OECD Director Encourages Reform of Agricultural PolicyWednesday, Mar 12, 2003
International agricultural policy reform, in the form of reducing trade tariffs and export subsidies, can only be beneficial and should happen now.
That's the view of the visiting Director of the Agricultural Directorate of the Organisation for Economic Co-operation and Development (OECD), Professor Stefan Tangermann.
Professor Tangermann is a German national and a renowned expert in agricultural economics and trade policy. His academic work, which spans 25 years, has concentrated particularly on the need and options for reforming agricultural policies in OECD countries and on strengthening the rules for agricultural trade.
He is currently on a week-long visit to New Zealand, talking to politicians and agricultural and trade leaders, and promoting agricultural policy reform. He is also visiting universities and farms.
Neil Fraser from the Ministry of Agriculture and Forestry's International Policy Directorate says it is extremely useful for New Zealand that Professor Tangermann has a full understanding of our agriculture - its setting and policies.
"That understanding is important for the analytical work that the OECD undertakes in agriculture and agricultural trade," Mr Fraser says.
Professor Tangermann says there is a commonly-held belief that agricultural policy reform puts pressure on farm incomes, threatens non-trade concerns, involves large political costs and serves other countries' interests.
He argues that on the contrary, reform is in the interests of farmers, helps non-trade concerns, improves the sustainability of policies, is beneficial domestically and reduces trade distortions.
To this end, the OECD has a positive reform agenda and corresponding work programme.
Professor Tangermann says the first priority with reform is to reduce tariffs and export subsidies. While saying this would be of widespread benefit, he concedes not everyone will gain in the short run. "To facilitate adjustment there may be a need for transitional assistance aimed at those who may be negatively affected."
Increased access to OECD markets would be of great benefit to non-OECD developing countries and Stefan Tangermann says help may also be required in a range of areas including export capacity building and special and differential treatment.
This can be done effectively through targeted payments decoupled from production while dismantling trade distorting border measures and product price support.
Professor Tangermann asserts that along with the significant gains from market orientation and open trade, it is possible for OECD countries to, at the same time, address a wide range of domestic objectives such as farm household incomes, the environment, food security, food safety and the viability of rural areas.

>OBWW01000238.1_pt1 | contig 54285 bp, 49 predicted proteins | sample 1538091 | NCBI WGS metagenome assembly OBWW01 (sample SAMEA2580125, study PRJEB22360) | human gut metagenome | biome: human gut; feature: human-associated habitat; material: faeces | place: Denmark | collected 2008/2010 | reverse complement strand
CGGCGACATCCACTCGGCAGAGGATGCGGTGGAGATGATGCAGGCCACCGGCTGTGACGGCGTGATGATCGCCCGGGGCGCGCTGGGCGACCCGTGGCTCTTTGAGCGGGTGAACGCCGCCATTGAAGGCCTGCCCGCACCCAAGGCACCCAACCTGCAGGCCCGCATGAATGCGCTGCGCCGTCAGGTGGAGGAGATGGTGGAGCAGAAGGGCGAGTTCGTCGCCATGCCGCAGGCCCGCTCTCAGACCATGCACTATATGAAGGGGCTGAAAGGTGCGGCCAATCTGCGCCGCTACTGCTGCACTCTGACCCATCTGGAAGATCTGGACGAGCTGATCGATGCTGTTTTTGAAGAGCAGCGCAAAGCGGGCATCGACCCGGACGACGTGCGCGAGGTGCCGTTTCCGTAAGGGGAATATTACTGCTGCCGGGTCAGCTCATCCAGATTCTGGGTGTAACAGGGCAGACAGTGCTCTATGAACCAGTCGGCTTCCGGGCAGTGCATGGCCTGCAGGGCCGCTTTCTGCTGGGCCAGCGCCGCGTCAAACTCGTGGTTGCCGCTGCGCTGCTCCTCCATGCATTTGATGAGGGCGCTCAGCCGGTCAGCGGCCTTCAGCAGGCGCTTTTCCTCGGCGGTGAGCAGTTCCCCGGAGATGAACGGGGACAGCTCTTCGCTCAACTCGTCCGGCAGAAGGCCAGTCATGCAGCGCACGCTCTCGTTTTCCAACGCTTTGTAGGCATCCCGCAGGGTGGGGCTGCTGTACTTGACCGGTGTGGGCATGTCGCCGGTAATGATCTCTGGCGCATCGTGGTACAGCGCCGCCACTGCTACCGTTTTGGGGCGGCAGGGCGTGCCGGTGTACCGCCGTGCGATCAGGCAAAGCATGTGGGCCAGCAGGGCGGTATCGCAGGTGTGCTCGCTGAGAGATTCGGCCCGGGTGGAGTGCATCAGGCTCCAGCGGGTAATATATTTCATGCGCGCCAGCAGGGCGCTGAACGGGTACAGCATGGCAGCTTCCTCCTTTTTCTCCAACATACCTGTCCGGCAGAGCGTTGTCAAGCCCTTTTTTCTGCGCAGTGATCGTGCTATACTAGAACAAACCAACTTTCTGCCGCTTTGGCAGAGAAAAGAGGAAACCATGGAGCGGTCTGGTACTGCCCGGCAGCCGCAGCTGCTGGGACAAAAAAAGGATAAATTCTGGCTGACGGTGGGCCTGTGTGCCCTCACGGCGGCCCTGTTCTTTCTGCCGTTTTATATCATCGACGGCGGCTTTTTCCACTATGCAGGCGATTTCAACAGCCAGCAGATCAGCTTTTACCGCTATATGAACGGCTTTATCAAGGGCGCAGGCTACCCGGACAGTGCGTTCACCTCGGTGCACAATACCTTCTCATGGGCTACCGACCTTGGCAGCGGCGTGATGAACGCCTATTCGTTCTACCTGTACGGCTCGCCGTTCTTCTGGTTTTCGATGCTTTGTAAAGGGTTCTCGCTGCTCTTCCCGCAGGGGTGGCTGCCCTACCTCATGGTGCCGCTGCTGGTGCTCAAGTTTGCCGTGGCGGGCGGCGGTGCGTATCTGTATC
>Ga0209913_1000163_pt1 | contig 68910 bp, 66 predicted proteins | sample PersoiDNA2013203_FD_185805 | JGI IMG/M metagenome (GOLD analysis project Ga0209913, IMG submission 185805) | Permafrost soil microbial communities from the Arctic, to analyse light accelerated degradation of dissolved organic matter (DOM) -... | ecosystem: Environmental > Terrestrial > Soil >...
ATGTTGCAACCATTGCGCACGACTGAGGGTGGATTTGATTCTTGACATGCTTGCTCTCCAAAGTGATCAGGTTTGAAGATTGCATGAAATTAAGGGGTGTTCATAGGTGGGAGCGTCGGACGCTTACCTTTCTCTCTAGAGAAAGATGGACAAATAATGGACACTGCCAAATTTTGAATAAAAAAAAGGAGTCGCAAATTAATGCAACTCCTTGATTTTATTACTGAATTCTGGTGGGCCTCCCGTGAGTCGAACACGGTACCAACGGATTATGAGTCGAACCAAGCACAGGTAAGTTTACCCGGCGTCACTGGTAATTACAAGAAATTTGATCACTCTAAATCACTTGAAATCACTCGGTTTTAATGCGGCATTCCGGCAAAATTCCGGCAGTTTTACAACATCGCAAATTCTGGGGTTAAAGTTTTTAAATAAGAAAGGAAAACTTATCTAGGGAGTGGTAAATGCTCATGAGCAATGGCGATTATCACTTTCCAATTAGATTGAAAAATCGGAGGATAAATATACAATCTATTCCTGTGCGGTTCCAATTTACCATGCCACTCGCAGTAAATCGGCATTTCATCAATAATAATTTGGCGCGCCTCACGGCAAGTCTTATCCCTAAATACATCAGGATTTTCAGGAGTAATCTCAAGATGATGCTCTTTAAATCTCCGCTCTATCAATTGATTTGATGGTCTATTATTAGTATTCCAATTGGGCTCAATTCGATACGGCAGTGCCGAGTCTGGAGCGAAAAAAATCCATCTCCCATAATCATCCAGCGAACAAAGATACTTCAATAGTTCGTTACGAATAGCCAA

Domestic agricultural polices generally fall into two categories: those concerned with correcting market failures and those focused on the incomes of agricultural households.
Professor Tangermann says to a greater extent than is currently the case, market failures could be tackled more efficiently at source, for example by charging for social costs (such as pollution) and by paying for social benefits that the market alone may under-provide (such as a cleaner environment or attractive countryside).
"On the income side, policies not linked to production and consumption decisions can deliver targeted support to households much more efficiently than sectoral solutions such as price support.
"Policies to correct market failure will affect farmers' incomes, so it makes sense to address any income concerns in the light of these measures. In this context, shocks to income arising from policy reform might warrant transitory decoupled payments, while cases of structurally depressed incomes could be addressed through support along the lines of economy-wide tax and social policies."
Professor Tangermann is presenting a seminar in Wellington today entitled "Agricultural Policy Reform - Why Wait?" He concludes his address with the statement - "Agricultural Policy Reform - No Reason to Wait!"
"Agricultural policy reform will improve overall economic well-being and open the door for new policy approaches which can underpin a more sustainable global food and agricultural system," Professor Tangermann concludes.
Professor Tangermann's seminar is being held today (Wednesday 12 March) in the Featherston Room, Hotel Intercontinental, corner of Featherston and Grey Streets, Wellington. It begins at 5.15pm. Media are most welcome to attend.